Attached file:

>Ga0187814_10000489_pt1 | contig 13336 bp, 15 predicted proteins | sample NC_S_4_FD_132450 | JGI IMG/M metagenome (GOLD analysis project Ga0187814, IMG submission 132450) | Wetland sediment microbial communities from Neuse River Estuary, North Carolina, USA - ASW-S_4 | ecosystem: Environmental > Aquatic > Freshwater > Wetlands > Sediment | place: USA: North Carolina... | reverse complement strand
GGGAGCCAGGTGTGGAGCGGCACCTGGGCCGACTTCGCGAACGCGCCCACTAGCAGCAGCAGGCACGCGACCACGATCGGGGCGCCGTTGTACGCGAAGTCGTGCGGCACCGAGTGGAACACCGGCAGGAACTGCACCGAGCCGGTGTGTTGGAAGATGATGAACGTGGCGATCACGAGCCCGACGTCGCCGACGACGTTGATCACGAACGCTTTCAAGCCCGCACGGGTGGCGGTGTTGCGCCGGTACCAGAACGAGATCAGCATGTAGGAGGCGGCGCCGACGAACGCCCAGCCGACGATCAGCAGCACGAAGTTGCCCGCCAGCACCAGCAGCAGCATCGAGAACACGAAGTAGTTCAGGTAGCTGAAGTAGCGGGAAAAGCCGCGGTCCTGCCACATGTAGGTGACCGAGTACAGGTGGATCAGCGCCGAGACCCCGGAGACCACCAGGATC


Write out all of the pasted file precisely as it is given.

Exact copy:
>Ga0187814_10000489_pt1 | contig 13336 bp, 15 predicted proteins | sample NC_S_4_FD_132450 | JGI IMG/M metagenome (GOLD analysis project Ga0187814, IMG submission 132450) | Wetland sediment microbial communities from Neuse River Estuary, North Carolina, USA - ASW-S_4 | ecosystem: Environmental > Aquatic > Freshwater > Wetlands > Sediment | place: USA: North Carolina... | reverse complement strand
GGGAGCCAGGTGTGGAGCGGCACCTGGGCCGACTTCGCGAACGCGCCCACTAGCAGCAGCAGGCACGCGACCACGATCGGGGCGCCGTTGTACGCGAAGTCGTGCGGCACCGAGTGGAACACCGGCAGGAACTGCACCGAGCCGGTGTGTTGGAAGATGATGAACGTGGCGATCACGAGCCCGACGTCGCCGACGACGTTGATCACGAACGCTTTCAAGCCCGCACGGGTGGCGGTGTTGCGCCGGTACCAGAACGAGATCAGCATGTAGGAGGCGGCGCCGACGAACGCCCAGCCGACGATCAGCAGCACGAAGTTGCCCGCCAGCACCAGCAGCAGCATCGAGAACACGAAGTAGTTCAGGTAGCTGAAGTAGCGGGAAAAGCCGCGGTCCTGCCACATGTAGGTGACCGAGTACAGGTGGATCAGCGCCGAGACCCCGGAGACCACCAGGATC